Sometimes its hard for me to step back and think of a simple world in which technology would play a big part.
I think the Apple Ipod is simple – but I bought it for someone for a gift and it’s gathering dust in their drawer.
I think Facebook is easy to use – but many small businesses still don’t have decent web sites.
Putting videos on Youtube is fairly easy, but why is it that more small businesses aren’t using digital cameras in their business?
I could go on.
Muhammad Yunus, of micro-credit fame, is a smart man. He speaks to Fortune about technology and its role for developing countries.
He thinks computers are useful but wishes there was an even simpler tool. So someone in a developing country could just say, for example, I have 100 rugs, please help me find a buyer. Sounds like a job for Google.
In developed countries we have a whole network of people and organizers to help us – SCORE, SBA, SBDCs and local chambers and professional associations. However, in developing countries much of the free (and even paid) advice that we have and often don’t use, is not available to these businesses.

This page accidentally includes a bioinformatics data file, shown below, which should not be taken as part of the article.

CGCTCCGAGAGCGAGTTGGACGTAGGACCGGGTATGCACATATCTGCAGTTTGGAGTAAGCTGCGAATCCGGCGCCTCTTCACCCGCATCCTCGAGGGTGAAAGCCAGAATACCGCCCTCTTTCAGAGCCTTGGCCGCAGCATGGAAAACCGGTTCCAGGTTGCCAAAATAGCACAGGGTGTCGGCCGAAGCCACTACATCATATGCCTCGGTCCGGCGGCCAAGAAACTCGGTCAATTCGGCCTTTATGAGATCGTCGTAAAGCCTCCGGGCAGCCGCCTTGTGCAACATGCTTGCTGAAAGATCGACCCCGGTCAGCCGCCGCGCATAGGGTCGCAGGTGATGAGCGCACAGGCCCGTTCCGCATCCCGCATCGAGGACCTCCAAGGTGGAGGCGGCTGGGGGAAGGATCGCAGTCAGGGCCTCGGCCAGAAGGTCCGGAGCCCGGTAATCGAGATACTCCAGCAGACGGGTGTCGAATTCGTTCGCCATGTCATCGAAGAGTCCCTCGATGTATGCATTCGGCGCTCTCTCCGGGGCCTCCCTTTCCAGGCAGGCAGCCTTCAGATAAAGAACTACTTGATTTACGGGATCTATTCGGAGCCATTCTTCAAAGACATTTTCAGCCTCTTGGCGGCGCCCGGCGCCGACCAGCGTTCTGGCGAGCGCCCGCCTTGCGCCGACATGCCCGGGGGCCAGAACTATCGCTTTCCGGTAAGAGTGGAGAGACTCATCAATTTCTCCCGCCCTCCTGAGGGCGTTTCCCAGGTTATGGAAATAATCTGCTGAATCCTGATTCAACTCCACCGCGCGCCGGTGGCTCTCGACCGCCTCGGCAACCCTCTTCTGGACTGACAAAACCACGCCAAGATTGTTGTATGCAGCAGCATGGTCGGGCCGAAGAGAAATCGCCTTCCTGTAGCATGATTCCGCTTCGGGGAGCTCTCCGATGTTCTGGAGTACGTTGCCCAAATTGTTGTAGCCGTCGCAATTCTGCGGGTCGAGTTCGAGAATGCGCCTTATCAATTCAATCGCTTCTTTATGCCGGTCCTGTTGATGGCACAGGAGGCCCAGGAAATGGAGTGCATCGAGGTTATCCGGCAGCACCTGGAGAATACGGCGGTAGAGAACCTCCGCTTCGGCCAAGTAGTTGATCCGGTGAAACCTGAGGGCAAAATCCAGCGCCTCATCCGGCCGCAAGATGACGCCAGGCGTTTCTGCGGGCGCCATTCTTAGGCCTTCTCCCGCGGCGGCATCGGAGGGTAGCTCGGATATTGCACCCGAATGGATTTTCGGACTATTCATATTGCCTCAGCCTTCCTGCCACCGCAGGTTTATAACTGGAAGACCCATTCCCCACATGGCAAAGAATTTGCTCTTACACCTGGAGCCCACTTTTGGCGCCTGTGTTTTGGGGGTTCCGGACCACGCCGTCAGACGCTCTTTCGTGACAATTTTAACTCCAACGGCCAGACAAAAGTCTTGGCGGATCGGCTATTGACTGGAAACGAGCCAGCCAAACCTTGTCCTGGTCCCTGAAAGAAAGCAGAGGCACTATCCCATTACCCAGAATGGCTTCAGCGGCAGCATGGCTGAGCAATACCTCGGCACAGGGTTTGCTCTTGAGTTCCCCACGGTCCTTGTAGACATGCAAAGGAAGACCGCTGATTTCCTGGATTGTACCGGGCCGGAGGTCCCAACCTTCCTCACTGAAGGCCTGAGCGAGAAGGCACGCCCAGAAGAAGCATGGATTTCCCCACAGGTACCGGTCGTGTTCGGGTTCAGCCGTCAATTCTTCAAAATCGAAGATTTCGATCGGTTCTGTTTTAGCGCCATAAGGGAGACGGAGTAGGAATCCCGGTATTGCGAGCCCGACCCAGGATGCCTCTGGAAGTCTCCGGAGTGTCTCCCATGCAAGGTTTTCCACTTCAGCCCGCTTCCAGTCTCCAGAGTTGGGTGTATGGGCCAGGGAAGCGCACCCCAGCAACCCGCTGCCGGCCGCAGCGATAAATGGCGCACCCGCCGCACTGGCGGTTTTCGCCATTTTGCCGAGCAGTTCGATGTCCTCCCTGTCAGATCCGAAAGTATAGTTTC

Maybe you say, well if we gave everyone their own computer they could access these resources on their own. It’s not quite simple to “Google” and find someone who can buy your 100 rugs. And then buy 100 more next month. it takes a lot more than simply searching on Google. However, I’m sure technology could be leveraged more to connect micro and global buys and sellers.
Maybe using a cell phone would be a good start. You Twitter to a global marketplace network, what you have and a short description. Buyers in the marketplace can contact you via SMS to get more details and make final arrangements. The entire transaction can be safe and secure and handled via a central market place.
Technology is critical and this article helps me reflect that in developing countries our fellow small businesses still need a lot of help in using technology as a tool to grow their business.